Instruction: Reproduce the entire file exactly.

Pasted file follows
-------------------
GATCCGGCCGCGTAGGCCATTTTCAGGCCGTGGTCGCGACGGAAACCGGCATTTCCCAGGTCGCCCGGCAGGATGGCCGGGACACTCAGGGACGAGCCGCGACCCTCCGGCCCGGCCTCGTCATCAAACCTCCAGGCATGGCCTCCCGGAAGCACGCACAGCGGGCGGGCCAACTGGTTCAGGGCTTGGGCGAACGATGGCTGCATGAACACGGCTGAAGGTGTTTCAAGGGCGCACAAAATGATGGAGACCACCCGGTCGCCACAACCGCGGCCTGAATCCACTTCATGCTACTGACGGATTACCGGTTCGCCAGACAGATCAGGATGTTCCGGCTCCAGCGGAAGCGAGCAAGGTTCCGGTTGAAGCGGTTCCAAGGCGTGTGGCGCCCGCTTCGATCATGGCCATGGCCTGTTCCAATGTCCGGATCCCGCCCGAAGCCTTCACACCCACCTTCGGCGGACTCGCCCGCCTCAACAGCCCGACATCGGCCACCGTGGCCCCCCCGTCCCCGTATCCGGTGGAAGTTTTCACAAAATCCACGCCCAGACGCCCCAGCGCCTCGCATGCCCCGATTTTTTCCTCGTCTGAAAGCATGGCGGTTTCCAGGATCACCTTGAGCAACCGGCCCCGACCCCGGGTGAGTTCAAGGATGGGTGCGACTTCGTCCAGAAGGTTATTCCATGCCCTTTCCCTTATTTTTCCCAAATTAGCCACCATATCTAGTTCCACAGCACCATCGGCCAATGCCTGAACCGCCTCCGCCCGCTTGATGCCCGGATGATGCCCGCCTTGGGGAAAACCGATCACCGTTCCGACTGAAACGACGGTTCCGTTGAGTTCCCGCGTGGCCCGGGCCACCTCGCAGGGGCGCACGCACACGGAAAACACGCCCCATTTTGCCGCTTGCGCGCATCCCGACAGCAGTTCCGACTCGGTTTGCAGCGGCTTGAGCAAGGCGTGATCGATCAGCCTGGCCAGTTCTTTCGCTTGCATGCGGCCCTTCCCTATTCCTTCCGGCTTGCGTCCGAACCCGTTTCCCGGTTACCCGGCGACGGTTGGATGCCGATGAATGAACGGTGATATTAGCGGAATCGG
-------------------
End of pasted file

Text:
GATCCGGCCGCGTAGGCCATTTTCAGGCCGTGGTCGCGACGGAAACCGGCATTTCCCAGGTCGCCCGGCAGGATGGCCGGGACACTCAGGGACGAGCCGCGACCCTCCGGCCCGGCCTCGTCATCAAACCTCCAGGCATGGCCTCCCGGAAGCACGCACAGCGGGCGGGCCAACTGGTTCAGGGCTTGGGCGAACGATGGCTGCATGAACACGGCTGAAGGTGTTTCAAGGGCGCACAAAATGATGGAGACCACCCGGTCGCCACAACCGCGGCCTGAATCCACTTCATGCTACTGACGGATTACCGGTTCGCCAGACAGATCAGGATGTTCCGGCTCCAGCGGAAGCGAGCAAGGTTCCGGTTGAAGCGGTTCCAAGGCGTGTGGCGCCCGCTTCGATCATGGCCATGGCCTGTTCCAATGTCCGGATCCCGCCCGAAGCCTTCACACCCACCTTCGGCGGACTCGCCCGCCTCAACAGCCCGACATCGGCCACCGTGGCCCCCCCGTCCCCGTATCCGGTGGAAGTTTTCACAAAATCCACGCCCAGACGCCCCAGCGCCTCGCATGCCCCGATTTTTTCCTCGTCTGAAAGCATGGCGGTTTCCAGGATCACCTTGAGCAACCGGCCCCGACCCCGGGTGAGTTCAAGGATGGGTGCGACTTCGTCCAGAAGGTTATTCCATGCCCTTTCCCTTATTTTTCCCAAATTAGCCACCATATCTAGTTCCACAGCACCATCGGCCAATGCCTGAACCGCCTCCGCCCGCTTGATGCCCGGATGATGCCCGCCTTGGGGAAAACCGATCACCGTTCCGACTGAAACGACGGTTCCGTTGAGTTCCCGCGTGGCCCGGGCCACCTCGCAGGGGCGCACGCACACGGAAAACACGCCCCATTTTGCCGCTTGCGCGCATCCCGACAGCAGTTCCGACTCGGTTTGCAGCGGCTTGAGCAAGGCGTGATCGATCAGCCTGGCCAGTTCTTTCGCTTGCATGCGGCCCTTCCCTATTCCTTCCGGCTTGCGTCCGAACCCGTTTCCCGGTTACCCGGCGACGGTTGGATGCCGATGAATGAACGGTGATATTAGCGGAATCGG